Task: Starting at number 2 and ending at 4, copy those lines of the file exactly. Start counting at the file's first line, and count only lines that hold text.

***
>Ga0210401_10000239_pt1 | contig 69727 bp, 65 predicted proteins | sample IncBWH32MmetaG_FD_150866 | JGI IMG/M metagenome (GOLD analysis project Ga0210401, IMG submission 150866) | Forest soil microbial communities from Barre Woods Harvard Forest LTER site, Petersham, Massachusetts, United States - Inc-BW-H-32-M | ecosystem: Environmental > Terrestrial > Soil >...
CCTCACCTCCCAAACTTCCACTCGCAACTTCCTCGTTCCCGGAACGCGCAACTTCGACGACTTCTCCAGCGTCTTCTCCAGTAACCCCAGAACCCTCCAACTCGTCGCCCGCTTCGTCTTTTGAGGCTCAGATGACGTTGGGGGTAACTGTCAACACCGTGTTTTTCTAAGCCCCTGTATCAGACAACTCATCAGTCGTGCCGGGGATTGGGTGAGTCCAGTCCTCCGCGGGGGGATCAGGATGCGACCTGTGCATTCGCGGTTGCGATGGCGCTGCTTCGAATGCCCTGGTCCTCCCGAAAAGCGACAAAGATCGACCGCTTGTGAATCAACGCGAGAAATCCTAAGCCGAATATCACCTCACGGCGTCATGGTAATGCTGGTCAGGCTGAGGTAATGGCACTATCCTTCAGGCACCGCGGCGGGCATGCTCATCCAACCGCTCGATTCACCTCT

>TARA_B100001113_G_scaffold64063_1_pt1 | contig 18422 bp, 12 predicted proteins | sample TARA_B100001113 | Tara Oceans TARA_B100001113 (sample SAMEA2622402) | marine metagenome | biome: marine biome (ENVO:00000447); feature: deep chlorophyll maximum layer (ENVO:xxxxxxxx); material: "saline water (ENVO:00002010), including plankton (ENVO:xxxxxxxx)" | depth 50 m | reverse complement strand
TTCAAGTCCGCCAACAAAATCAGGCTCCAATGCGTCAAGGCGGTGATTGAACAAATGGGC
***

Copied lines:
CCTCACCTCCCAAACTTCCACTCGCAACTTCCTCGTTCCCGGAACGCGCAACTTCGACGACTTCTCCAGCGTCTTCTCCAGTAACCCCAGAACCCTCCAACTCGTCGCCCGCTTCGTCTTTTGAGGCTCAGATGACGTTGGGGGTAACTGTCAACACCGTGTTTTTCTAAGCCCCTGTATCAGACAACTCATCAGTCGTGCCGGGGATTGGGTGAGTCCAGTCCTCCGCGGGGGGATCAGGATGCGACCTGTGCATTCGCGGTTGCGATGGCGCTGCTTCGAATGCCCTGGTCCTCCCGAAAAGCGACAAAGATCGACCGCTTGTGAATCAACGCGAGAAATCCTAAGCCGAATATCACCTCACGGCGTCATGGTAATGCTGGTCAGGCTGAGGTAATGGCACTATCCTTCAGGCACCGCGGCGGGCATGCTCATCCAACCGCTCGATTCACCTCT

>TARA_B100001113_G_scaffold64063_1_pt1 | contig 18422 bp, 12 predicted proteins | sample TARA_B100001113 | Tara Oceans TARA_B100001113 (sample SAMEA2622402) | marine metagenome | biome: marine biome (ENVO:00000447); feature: deep chlorophyll maximum layer (ENVO:xxxxxxxx); material: "saline water (ENVO:00002010), including plankton (ENVO:xxxxxxxx)" | depth 50 m | reverse complement strand
TTCAAGTCCGCCAACAAAATCAGGCTCCAATGCGTCAAGGCGGTGATTGAACAAATGGGC